I started bleaching my skin when I was 12-years-old. The cold days and the lack of sunshine faded my tan and when I holidayed in the Philippines over summer my family would shower me with compliments because of how fair my complexion had become. My relatives admired pictures of my Irish friends and were fascinated with how pale they were and their fair features. My skin was so fair that I was mistaken as a celebrity on a few occasions.
Did you ever think what you were doing was wrong?
At 12, I had a good handle on my skincare. I would cleanse, tone, moisturise and bleach. My mam never stopped me because she didn’t realise it was damaging my skin. She grew up with these beauty ideals too and thought it was perfectly normal.
I religiously applied the creams thinking I’d get a beautiful, pinkish complexion that the packaging promised. Instead, my skin began peeling and my face became blotchy. It wasn’t until I was in my late teens that bleaching my skin was doing more bad than good.
Samantha on holidays in Thailand. Source, @sktabaldo
How did your skin react to using lightening products?
It was extremely patchy and uneven around my cheeks. I used a moisturiser on my face and a lotion for the rest of my body and would bring back large bottles to Ireland.
Did the creams you used ever come with any health warnings?
I never read the ingredients. It never concerned me that it could be harmful and, at the time, all I wanted was a whiter complexion. It was so easily accessible that you could buy them anywhere for as little as 10 pesos (€1=60 pesos). If you were poor you could easily make it with “Tawas” which felt like an exfoliator but with whitening agents. My aunts recommended this to me so my underarms would get whiter! Moisturisers, cleansers, sun cream and soaps (anything you can apply to your body) which contained whitening agents would be proudly advertised.
What is beauty culture like in the Philippines?
As a Filipino, I’m naturally tanned. I’ve had friends envy me on nights out because I didn’t have to wear fake tan. I was “lucky” because I had a tan all year round. However, the Filipino standard of beauty is so different. Growing up, I was always told that the lighter my skin tone was, the more beautiful I would be. As sad as that may be, the whitening products in the supermarkets and the mixed-race celebrities and socialites using them confirmed this.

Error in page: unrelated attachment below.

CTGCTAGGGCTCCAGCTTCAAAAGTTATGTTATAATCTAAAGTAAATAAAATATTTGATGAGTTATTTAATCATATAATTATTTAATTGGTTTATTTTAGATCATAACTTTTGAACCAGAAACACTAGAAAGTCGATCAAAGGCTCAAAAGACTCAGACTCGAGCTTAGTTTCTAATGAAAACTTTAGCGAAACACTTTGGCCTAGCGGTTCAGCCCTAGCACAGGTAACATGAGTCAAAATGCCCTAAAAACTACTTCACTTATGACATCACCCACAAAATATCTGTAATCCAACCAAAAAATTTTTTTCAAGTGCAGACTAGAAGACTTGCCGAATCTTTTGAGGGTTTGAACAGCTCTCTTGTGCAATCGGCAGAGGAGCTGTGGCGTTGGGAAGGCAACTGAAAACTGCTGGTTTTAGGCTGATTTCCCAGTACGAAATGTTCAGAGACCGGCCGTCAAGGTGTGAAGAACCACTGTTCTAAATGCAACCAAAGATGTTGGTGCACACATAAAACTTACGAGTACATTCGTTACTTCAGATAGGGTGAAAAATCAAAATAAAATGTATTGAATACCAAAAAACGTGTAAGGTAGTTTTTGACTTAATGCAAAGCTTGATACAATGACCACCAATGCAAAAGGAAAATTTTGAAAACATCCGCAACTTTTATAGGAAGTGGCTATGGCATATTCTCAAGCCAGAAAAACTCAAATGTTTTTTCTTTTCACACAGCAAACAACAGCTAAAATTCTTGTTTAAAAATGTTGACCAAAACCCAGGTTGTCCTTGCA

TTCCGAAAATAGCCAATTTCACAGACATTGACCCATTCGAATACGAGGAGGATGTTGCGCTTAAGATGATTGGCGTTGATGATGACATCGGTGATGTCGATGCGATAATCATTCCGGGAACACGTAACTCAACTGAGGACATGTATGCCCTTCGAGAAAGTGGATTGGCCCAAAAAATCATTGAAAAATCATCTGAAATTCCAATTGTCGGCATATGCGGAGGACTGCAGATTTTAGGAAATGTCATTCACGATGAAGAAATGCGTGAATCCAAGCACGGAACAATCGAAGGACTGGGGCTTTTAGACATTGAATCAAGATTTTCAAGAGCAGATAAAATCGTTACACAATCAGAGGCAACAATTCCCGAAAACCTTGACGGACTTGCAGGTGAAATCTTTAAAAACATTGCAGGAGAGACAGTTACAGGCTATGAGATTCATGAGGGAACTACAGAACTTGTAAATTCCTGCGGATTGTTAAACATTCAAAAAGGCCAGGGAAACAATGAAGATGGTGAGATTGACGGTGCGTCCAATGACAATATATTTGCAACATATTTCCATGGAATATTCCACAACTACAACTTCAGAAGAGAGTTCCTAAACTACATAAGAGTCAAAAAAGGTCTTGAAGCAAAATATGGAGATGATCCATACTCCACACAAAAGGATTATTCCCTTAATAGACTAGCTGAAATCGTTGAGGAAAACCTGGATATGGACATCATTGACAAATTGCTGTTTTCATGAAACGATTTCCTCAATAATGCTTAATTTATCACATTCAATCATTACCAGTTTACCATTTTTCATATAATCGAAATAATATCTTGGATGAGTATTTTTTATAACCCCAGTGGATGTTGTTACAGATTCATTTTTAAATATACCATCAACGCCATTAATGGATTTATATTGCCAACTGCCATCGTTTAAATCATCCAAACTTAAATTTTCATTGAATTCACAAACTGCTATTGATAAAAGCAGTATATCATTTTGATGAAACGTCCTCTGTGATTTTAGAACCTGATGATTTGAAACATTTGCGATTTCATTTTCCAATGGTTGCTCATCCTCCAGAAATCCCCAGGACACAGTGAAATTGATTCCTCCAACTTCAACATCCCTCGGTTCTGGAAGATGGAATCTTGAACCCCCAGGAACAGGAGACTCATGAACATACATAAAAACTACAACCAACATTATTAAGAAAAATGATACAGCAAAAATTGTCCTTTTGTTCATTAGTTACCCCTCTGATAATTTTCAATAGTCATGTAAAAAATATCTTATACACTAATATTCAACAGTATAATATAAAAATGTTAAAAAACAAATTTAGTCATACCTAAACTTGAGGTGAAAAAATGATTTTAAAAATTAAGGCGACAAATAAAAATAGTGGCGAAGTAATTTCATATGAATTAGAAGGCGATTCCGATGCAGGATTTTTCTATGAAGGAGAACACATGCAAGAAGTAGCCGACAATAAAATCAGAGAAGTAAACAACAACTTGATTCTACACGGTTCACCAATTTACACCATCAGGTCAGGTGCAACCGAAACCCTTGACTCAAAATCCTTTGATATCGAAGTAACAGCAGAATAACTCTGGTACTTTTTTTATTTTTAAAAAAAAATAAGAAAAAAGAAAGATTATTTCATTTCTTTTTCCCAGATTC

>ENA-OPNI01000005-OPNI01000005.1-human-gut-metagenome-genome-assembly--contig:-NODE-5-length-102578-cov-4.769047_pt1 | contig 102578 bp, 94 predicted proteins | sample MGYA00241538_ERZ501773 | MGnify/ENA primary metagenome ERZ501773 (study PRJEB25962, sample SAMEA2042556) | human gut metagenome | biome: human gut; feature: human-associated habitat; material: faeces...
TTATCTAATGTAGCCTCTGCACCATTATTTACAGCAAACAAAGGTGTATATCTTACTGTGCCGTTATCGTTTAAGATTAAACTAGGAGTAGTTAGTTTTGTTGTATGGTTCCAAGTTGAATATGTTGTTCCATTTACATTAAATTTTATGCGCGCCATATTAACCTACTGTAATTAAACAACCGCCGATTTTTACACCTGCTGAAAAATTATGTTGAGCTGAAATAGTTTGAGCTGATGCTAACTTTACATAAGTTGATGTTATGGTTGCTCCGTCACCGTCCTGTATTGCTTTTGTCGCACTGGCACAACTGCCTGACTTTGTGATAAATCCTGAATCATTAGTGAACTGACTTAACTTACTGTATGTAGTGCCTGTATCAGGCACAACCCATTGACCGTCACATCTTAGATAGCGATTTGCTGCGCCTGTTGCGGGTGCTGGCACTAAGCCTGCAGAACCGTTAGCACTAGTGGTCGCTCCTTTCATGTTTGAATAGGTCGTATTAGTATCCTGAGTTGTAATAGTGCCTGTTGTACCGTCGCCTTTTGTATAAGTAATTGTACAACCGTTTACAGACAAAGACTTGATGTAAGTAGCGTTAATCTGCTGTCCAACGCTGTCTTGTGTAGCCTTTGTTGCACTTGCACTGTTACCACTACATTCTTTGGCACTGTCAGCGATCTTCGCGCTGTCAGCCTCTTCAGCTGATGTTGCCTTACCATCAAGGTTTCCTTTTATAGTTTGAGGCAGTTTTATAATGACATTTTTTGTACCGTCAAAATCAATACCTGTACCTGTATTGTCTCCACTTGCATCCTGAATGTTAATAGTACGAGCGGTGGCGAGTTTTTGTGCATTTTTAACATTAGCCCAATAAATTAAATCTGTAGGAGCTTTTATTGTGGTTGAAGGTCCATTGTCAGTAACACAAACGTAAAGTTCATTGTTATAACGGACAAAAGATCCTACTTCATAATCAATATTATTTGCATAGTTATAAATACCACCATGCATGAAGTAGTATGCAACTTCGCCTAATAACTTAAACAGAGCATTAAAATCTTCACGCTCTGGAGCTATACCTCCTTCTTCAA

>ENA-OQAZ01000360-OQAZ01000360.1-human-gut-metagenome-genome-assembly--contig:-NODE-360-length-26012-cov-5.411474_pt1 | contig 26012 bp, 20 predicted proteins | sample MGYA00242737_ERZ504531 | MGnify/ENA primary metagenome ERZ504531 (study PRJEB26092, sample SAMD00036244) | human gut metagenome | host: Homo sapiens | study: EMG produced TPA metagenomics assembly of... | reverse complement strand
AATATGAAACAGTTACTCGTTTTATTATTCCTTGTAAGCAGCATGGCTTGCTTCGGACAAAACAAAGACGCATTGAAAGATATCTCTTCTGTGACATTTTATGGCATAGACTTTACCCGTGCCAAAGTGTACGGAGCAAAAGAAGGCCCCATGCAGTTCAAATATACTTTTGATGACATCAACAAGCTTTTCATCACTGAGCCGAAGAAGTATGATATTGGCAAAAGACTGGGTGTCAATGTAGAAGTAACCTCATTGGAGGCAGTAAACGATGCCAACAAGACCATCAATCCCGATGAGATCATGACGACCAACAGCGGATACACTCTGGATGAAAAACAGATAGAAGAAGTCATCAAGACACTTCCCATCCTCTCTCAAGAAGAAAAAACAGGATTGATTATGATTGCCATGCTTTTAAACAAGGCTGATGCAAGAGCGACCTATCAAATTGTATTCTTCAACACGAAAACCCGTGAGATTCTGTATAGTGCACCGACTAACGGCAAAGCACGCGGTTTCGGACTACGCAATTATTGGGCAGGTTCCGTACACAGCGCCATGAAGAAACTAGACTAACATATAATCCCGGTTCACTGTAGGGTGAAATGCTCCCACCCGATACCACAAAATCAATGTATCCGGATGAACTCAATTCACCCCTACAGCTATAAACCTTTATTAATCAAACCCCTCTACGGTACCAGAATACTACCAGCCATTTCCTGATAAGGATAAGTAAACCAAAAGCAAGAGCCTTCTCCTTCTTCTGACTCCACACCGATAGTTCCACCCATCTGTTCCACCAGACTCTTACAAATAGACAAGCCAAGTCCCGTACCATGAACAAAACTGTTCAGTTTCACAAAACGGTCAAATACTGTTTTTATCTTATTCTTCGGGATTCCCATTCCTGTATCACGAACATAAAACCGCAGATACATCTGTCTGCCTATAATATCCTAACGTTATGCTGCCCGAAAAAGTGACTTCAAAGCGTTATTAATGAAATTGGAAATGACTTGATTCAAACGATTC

Skin tone is still seen a status symbol in Eastern countries: the paler your complexion the wealthier you appeared. It meant you weren’t outside slaving away in the paddy fields. You may think I’m referring to 50 years ago but no, whitening and bleaching skin is still a massive part of the beauty rituals of many Asians today. Everyone in the Philippines is obsessed with western beauty. To them, being white is beautiful.
Is it really that different to how we treat tanning culture in Ireland?
Look at any shelf in the chemist or any department store and you are sure to find some sort of tanning product. From mousses to oil and there’s even such thing as tanning water! We are obsessed with being all bronzed up it can be hard to fathom that there are people out there wanting a paler complexion.
You’ve stopped bleaching your skin. What’s changed for you?
As I grew older, I realised no boy or even the idea of fitting in was worth ruining my skin. I now realise how damaging beauty standards are, both here and t home in the Philippines. To this day, my cousins still use soaps and creams that whiten their complexion. They don’t realise how bad it is for their skin or that people would kill to have a tan like theirs. But when you’re surrounded by a society that pushes this standard of beauty, it can be hard to know any different. I have learned to accept my dark features and tanned skin, I don’t use whitening products anymore. I’m still cautious about the sun though as I don’t want to get too dark, but not because of Asian beauty standards but because then I’d have to buy a new foundation shade!
Do family react differently when you go home now?
In the Philippines being white is beautiful. Do I think that can ever change? No, I don’t believe it can.
I had to accept who I am. I started to look differently at my family back home. A lot of people thought I was half-Irish-half-Philippino so I didn’t want to lose my heritage and roots, my aunts still pile on suncream and make sure I carry an umbrella when I go home. But my skin is a lot better now, and I am happier.
While skin bleaching isn’t common here, skin darkening is and Ireland is now the second highest market for fake tan in the world. Maybe we need to open a new dialogue about how different ethnicities view beauty standards. And maybe someday we might actually thank Blac Chyna for instigating it?